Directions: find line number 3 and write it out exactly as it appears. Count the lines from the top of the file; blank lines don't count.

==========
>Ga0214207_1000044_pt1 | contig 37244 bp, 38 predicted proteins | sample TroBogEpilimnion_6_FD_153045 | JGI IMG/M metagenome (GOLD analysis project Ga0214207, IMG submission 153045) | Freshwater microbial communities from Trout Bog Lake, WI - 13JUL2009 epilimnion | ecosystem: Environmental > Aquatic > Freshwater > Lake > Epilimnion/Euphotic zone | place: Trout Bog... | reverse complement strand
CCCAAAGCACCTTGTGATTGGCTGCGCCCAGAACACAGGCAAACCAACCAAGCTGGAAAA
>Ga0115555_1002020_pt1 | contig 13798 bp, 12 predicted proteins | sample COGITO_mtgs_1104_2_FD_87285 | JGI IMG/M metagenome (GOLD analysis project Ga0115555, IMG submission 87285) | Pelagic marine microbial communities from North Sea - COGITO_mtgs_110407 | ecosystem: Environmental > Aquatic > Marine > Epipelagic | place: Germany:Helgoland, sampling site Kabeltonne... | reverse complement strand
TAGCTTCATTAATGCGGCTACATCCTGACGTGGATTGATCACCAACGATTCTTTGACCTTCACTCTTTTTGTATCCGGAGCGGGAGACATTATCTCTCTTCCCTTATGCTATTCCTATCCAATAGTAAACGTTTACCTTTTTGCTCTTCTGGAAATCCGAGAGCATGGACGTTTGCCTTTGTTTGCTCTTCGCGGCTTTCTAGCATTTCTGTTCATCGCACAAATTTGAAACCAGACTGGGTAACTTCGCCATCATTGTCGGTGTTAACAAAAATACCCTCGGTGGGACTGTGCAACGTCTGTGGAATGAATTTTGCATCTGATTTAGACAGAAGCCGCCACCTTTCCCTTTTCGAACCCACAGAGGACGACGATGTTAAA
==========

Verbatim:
>Ga0115555_1002020_pt1 | contig 13798 bp, 12 predicted proteins | sample COGITO_mtgs_1104_2_FD_87285 | JGI IMG/M metagenome (GOLD analysis project Ga0115555, IMG submission 87285) | Pelagic marine microbial communities from North Sea - COGITO_mtgs_110407 | ecosystem: Environmental > Aquatic > Marine > Epipelagic | place: Germany:Helgoland, sampling site Kabeltonne... | reverse complement strand